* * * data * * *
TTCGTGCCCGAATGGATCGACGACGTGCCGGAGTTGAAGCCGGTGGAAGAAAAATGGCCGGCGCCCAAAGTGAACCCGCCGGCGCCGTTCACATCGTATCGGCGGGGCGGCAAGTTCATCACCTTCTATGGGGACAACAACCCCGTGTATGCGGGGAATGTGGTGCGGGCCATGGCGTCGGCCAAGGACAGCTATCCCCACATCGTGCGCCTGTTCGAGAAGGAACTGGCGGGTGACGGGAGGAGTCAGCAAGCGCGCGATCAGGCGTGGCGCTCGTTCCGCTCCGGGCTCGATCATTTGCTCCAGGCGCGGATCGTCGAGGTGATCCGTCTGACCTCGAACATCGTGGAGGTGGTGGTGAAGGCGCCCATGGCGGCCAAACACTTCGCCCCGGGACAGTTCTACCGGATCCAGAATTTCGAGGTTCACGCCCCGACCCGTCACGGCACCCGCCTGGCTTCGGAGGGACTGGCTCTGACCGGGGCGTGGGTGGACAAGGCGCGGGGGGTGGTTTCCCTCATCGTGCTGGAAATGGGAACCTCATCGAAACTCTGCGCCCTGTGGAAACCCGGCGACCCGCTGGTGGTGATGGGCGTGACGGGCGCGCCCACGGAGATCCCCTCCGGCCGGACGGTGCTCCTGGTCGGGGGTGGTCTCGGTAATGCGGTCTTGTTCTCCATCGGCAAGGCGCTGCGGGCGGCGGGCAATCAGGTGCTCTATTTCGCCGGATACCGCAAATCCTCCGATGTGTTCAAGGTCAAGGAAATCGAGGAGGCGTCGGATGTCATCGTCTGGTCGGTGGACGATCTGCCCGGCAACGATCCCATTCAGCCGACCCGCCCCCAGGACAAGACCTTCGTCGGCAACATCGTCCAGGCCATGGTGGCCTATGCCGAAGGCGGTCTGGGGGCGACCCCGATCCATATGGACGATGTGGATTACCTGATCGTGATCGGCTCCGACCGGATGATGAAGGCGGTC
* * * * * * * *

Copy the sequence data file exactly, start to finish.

TTCGTGCCCGAATGGATCGACGACGTGCCGGAGTTGAAGCCGGTGGAAGAAAAATGGCCGGCGCCCAAAGTGAACCCGCCGGCGCCGTTCACATCGTATCGGCGGGGCGGCAAGTTCATCACCTTCTATGGGGACAACAACCCCGTGTATGCGGGGAATGTGGTGCGGGCCATGGCGTCGGCCAAGGACAGCTATCCCCACATCGTGCGCCTGTTCGAGAAGGAACTGGCGGGTGACGGGAGGAGTCAGCAAGCGCGCGATCAGGCGTGGCGCTCGTTCCGCTCCGGGCTCGATCATTTGCTCCAGGCGCGGATCGTCGAGGTGATCCGTCTGACCTCGAACATCGTGGAGGTGGTGGTGAAGGCGCCCATGGCGGCCAAACACTTCGCCCCGGGACAGTTCTACCGGATCCAGAATTTCGAGGTTCACGCCCCGACCCGTCACGGCACCCGCCTGGCTTCGGAGGGACTGGCTCTGACCGGGGCGTGGGTGGACAAGGCGCGGGGGGTGGTTTCCCTCATCGTGCTGGAAATGGGAACCTCATCGAAACTCTGCGCCCTGTGGAAACCCGGCGACCCGCTGGTGGTGATGGGCGTGACGGGCGCGCCCACGGAGATCCCCTCCGGCCGGACGGTGCTCCTGGTCGGGGGTGGTCTCGGTAATGCGGTCTTGTTCTCCATCGGCAAGGCGCTGCGGGCGGCGGGCAATCAGGTGCTCTATTTCGCCGGATACCGCAAATCCTCCGATGTGTTCAAGGTCAAGGAAATCGAGGAGGCGTCGGATGTCATCGTCTGGTCGGTGGACGATCTGCCCGGCAACGATCCCATTCAGCCGACCCGCCCCCAGGACAAGACCTTCGTCGGCAACATCGTCCAGGCCATGGTGGCCTATGCCGAAGGCGGTCTGGGGGCGACCCCGATCCATATGGACGATGTGGATTACCTGATCGTGATCGGCTCCGACCGGATGATGAAGGCGGTC